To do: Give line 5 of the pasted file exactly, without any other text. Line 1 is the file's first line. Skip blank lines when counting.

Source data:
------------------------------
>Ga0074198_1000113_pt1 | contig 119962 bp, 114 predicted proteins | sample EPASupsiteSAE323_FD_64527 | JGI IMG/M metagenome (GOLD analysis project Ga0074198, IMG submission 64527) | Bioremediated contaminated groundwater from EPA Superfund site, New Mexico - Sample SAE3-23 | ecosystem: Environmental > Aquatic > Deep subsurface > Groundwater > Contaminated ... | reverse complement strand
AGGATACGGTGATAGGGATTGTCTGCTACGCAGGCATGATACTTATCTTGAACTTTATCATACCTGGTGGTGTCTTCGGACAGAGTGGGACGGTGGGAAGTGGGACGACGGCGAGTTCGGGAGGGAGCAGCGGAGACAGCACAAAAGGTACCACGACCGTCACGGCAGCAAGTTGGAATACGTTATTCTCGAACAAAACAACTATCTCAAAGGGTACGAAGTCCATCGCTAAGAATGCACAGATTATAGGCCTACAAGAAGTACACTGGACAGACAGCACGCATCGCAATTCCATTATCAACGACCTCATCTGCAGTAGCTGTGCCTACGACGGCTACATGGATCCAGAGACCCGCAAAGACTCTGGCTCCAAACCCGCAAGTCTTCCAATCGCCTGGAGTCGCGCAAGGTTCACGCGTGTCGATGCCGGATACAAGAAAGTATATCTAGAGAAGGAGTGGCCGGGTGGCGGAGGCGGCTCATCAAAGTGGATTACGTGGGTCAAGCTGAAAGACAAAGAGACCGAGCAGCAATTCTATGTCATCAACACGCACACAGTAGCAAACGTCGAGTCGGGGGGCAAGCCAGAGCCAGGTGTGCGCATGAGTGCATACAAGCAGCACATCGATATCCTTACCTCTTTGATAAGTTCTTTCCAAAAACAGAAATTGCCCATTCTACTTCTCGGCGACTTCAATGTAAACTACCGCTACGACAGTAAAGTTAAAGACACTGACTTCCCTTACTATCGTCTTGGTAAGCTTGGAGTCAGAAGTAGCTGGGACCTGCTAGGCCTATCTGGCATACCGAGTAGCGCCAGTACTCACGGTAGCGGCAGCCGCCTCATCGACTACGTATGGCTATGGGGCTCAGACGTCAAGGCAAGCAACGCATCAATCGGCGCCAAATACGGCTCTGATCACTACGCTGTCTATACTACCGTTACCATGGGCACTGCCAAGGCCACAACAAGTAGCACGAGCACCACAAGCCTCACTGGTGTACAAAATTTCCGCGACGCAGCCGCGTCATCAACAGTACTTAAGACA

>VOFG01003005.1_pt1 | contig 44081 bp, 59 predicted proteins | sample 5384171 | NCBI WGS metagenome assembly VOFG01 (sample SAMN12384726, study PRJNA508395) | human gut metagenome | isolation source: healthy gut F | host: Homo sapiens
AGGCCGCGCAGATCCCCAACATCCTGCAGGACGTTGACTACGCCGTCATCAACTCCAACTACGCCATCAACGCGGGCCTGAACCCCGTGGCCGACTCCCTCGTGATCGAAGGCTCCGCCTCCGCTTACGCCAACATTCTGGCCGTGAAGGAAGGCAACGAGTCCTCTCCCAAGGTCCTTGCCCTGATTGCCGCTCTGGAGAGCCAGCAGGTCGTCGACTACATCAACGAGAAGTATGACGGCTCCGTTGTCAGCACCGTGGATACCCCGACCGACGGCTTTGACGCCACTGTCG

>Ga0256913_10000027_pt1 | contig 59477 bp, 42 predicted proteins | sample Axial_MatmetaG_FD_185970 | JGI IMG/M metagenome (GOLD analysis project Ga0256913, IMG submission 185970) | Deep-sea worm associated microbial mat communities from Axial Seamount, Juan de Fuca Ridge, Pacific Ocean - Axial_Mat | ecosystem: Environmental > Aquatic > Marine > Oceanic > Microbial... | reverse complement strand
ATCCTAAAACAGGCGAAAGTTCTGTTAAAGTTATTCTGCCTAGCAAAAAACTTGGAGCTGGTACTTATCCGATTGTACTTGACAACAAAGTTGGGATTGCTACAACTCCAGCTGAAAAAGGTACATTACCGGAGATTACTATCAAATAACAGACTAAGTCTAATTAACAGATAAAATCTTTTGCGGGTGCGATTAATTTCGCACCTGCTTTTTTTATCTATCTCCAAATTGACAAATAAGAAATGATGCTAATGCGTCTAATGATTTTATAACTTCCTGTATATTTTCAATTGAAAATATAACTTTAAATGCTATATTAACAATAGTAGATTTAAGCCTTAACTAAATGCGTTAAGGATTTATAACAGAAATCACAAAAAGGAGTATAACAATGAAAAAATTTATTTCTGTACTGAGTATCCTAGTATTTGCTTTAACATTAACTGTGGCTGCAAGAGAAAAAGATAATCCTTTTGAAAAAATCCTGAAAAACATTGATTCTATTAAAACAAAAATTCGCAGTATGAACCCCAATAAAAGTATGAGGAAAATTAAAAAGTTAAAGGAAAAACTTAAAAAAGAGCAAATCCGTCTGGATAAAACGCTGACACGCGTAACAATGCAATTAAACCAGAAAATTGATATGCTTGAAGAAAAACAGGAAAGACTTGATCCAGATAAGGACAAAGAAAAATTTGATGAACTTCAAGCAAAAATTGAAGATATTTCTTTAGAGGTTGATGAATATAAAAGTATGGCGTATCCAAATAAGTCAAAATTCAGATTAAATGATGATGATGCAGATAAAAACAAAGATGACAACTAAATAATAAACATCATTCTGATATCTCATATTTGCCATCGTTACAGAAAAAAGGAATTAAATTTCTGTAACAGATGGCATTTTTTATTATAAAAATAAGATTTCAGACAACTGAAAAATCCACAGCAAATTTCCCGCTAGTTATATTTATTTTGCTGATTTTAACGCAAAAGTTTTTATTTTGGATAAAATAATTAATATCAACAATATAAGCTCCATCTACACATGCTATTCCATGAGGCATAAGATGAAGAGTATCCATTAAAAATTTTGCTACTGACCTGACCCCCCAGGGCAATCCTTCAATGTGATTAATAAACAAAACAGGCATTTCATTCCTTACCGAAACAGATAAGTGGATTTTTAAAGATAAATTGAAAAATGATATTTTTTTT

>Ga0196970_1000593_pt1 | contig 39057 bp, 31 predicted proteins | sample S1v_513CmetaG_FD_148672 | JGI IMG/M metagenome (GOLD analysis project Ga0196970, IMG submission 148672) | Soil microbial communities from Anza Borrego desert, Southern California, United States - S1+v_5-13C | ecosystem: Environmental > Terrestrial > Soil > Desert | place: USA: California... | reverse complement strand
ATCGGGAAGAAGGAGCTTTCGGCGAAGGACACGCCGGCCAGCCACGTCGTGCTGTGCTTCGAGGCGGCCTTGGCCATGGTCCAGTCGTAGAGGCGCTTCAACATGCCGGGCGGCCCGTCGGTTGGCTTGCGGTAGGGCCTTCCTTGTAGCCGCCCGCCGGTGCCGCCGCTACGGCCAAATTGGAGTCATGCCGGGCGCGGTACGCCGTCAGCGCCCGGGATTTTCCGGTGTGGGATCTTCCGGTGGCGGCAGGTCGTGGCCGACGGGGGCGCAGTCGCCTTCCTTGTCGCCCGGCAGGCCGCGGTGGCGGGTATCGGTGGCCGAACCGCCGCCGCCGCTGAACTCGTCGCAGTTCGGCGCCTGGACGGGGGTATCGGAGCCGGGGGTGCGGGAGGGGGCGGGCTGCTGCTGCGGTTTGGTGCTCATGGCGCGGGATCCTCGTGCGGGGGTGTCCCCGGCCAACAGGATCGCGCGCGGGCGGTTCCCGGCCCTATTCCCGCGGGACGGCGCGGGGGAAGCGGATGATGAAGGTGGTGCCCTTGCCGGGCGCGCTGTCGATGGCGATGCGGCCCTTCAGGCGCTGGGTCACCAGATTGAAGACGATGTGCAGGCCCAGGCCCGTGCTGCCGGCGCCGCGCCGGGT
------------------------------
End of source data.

>Ga0256913_10000027_pt1 | contig 59477 bp, 42 predicted proteins | sample Axial_MatmetaG_FD_185970 | JGI IMG/M metagenome (GOLD analysis project Ga0256913, IMG submission 185970) | Deep-sea worm associated microbial mat communities from Axial Seamount, Juan de Fuca Ridge, Pacific Ocean - Axial_Mat | ecosystem: Environmental > Aquatic > Marine > Oceanic > Microbial... | reverse complement strand